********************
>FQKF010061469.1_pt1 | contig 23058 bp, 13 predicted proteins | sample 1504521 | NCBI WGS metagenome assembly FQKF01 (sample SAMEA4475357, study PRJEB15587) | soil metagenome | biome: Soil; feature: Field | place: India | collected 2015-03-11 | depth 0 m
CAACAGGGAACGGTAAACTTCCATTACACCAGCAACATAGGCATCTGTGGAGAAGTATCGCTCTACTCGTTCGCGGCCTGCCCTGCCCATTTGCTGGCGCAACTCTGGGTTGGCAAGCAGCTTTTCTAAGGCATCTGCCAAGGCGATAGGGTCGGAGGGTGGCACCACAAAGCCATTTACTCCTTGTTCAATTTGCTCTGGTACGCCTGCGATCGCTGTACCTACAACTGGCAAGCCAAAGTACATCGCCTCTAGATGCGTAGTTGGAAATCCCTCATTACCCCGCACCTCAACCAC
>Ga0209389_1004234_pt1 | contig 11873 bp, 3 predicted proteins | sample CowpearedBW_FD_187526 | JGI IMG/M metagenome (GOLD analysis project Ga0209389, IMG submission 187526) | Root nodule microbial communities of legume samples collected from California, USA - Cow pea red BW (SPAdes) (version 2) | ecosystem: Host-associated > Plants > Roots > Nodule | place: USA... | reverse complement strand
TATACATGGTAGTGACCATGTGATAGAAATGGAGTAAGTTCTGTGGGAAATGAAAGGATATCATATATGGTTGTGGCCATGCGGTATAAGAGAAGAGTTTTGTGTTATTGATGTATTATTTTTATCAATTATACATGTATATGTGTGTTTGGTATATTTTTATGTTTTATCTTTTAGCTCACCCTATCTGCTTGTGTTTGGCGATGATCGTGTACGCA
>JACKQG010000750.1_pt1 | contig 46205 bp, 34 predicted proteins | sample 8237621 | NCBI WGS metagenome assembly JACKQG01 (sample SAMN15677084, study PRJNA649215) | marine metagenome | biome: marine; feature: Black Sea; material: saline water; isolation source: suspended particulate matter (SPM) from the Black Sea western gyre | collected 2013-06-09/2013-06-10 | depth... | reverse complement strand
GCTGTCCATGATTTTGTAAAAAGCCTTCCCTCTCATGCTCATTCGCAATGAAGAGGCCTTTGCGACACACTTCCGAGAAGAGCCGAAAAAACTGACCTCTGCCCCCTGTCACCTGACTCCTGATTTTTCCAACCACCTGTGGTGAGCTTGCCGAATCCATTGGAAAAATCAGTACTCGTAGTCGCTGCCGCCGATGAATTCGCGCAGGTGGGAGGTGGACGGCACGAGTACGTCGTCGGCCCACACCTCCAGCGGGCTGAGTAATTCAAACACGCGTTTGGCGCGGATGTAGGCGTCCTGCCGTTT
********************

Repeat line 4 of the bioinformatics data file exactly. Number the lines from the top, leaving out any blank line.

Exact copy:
TATACATGGTAGTGACCATGTGATAGAAATGGAGTAAGTTCTGTGGGAAATGAAAGGATATCATATATGGTTGTGGCCATGCGGTATAAGAGAAGAGTTTTGTGTTATTGATGTATTATTTTTATCAATTATACATGTATATGTGTGTTTGGTATATTTTTATGTTTTATCTTTTAGCTCACCCTATCTGCTTGTGTTTGGCGATGATCGTGTACGCA